comes into play.

Let us finally proceed to add our query columns so that we can view the result set of the query.

Once again, let us look at what each line of code achieves.

Under “SUMMARIZE”, from the dimDate entity (table), pull the date, month, quarter and week number of the invoice date.


Sum the revenue for the date ( i.e. sum(revenue) group by date) for the CURRENT year under consideration.

We must remember that where current invoice year is 2012 then we create our “Last Year’s field” from the same date but for the year 2011. The important point being that aside from the lowest year’s data, EACH invoice date ‘has a turn’ to be a current date and the ‘same day and month’ BUT one year earlier (see the table below).

Prior Year Current Year
20100101 20110101
20090101 20100101
NULL 20090101

We also add the calendar year under consideration so that we know where we are in our table.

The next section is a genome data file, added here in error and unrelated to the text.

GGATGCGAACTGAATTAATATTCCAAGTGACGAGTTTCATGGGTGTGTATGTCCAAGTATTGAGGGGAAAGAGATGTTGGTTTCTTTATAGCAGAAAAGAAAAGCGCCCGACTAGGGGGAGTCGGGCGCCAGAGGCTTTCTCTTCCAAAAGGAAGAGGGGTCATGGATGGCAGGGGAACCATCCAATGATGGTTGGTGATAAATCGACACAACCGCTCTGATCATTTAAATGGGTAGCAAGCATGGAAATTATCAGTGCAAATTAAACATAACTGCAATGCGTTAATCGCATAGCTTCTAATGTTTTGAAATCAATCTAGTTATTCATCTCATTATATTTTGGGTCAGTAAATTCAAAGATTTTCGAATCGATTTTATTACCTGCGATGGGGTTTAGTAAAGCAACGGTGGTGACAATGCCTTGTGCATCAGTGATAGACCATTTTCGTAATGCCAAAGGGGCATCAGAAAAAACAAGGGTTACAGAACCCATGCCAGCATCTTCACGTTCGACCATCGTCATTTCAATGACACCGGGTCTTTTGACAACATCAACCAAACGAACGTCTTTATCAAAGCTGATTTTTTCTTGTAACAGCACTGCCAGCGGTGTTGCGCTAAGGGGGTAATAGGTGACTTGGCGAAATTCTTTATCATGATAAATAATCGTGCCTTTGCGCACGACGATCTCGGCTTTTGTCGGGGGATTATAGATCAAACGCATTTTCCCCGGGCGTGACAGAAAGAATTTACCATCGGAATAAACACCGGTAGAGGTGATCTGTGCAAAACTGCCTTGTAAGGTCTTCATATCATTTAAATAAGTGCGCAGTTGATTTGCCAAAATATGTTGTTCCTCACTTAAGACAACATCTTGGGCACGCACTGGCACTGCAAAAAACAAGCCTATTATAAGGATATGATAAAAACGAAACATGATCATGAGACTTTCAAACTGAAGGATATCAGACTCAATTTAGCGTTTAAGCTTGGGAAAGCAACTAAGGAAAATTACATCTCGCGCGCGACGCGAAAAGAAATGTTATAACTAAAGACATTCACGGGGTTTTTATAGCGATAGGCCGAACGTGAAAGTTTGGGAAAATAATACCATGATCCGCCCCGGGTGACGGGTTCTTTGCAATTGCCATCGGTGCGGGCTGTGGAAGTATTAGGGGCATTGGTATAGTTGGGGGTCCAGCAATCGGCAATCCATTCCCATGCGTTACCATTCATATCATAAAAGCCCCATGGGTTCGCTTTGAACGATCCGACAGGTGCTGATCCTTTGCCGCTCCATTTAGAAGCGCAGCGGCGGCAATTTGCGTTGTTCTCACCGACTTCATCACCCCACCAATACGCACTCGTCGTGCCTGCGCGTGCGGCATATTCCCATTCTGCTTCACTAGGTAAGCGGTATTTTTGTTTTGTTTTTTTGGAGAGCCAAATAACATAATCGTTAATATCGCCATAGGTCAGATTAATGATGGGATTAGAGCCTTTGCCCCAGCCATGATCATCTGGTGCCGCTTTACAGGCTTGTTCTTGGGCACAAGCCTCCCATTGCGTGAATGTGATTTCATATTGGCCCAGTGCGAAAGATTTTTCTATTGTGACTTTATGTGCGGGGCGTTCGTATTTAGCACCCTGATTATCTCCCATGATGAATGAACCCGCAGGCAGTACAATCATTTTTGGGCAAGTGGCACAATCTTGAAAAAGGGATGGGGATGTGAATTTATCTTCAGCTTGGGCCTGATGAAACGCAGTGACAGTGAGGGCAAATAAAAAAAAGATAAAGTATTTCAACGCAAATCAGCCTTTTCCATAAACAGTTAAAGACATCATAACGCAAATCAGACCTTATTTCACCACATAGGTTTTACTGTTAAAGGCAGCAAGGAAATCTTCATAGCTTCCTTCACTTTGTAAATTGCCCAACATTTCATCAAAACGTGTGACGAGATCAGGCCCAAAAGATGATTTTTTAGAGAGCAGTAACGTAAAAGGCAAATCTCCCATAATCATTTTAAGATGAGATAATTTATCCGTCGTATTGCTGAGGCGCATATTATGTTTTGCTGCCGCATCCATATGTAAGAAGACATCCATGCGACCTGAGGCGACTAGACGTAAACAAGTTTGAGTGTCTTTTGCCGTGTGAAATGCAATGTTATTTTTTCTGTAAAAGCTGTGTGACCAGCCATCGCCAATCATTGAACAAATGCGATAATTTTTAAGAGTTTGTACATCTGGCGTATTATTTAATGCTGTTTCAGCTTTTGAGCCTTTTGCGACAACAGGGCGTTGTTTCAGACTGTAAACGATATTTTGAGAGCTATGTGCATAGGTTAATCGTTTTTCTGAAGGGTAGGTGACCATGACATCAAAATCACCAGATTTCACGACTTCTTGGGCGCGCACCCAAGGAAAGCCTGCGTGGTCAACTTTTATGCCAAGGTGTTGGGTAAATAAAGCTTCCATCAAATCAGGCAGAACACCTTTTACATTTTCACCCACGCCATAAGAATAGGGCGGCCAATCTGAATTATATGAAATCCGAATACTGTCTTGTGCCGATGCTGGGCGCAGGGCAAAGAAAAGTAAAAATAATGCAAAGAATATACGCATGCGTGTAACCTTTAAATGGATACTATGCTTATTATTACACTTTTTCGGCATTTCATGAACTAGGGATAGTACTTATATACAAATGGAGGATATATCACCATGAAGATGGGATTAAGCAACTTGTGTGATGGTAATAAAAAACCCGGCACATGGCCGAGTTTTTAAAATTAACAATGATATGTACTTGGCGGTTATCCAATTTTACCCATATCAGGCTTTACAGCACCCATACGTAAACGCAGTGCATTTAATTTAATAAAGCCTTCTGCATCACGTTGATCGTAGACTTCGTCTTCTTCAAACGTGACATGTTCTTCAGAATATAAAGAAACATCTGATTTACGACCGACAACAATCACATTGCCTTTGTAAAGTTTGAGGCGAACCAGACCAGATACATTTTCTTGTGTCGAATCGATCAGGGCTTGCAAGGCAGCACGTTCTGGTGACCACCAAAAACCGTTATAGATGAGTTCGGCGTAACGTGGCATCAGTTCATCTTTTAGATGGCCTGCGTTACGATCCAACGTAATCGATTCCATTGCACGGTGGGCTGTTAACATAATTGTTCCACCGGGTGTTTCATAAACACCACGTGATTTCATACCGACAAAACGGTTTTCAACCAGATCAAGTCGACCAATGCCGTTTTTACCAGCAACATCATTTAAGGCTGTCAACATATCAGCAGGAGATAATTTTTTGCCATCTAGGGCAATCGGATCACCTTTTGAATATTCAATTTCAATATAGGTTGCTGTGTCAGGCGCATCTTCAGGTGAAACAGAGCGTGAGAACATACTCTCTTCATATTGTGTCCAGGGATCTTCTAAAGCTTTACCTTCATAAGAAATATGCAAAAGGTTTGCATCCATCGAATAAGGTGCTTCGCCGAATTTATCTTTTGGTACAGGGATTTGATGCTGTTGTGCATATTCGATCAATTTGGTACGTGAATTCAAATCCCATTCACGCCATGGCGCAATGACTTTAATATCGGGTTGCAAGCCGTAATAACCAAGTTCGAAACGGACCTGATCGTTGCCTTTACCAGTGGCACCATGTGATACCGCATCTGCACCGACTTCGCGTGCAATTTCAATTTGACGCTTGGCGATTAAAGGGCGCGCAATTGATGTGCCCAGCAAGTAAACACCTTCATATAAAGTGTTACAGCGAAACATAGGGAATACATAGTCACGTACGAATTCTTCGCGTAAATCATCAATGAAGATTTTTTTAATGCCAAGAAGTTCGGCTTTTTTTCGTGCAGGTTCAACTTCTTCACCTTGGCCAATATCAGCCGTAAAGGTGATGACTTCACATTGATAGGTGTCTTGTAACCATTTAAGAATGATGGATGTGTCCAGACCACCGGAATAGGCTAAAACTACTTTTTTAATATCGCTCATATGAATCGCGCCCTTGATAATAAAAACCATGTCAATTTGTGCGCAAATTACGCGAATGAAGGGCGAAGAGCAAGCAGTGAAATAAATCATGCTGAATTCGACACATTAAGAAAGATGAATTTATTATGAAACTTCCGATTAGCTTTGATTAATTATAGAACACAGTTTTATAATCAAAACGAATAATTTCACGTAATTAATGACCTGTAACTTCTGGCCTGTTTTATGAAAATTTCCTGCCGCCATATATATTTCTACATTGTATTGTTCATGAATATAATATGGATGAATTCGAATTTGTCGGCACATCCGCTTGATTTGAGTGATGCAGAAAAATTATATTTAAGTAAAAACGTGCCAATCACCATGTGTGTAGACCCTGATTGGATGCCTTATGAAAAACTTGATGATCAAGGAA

As a means of showing how to create a query predicate, I am including a filter within this code. It probably does NOT make any business sense and is meant purely to be demonstrative.

Finally, I add the revenue from the prior period. NOTE that this is OUTSIDE of the SUMMARIZE function and the reason for this, is to avoid applying the conditions set within the SUMMARIZE function to the prior year’s figures.

Finally we order our result set(by year, by month)

Having now created three queries and knowing that we could have created a plethora more, at this point in time we should now have a look at how these queries may be utilized in a practical reporting scenario.

Creating reports with DAX queries

We start (as we have in past discussions) by opening SQL Server Data Tools and by creating a new Reporting Services project. Should you be a bit uncertain how to create a Reporting Services project, please have a glance at one of my earlier articles where I do describe the project creation in detail OR contact me directly for some super “crib” notes!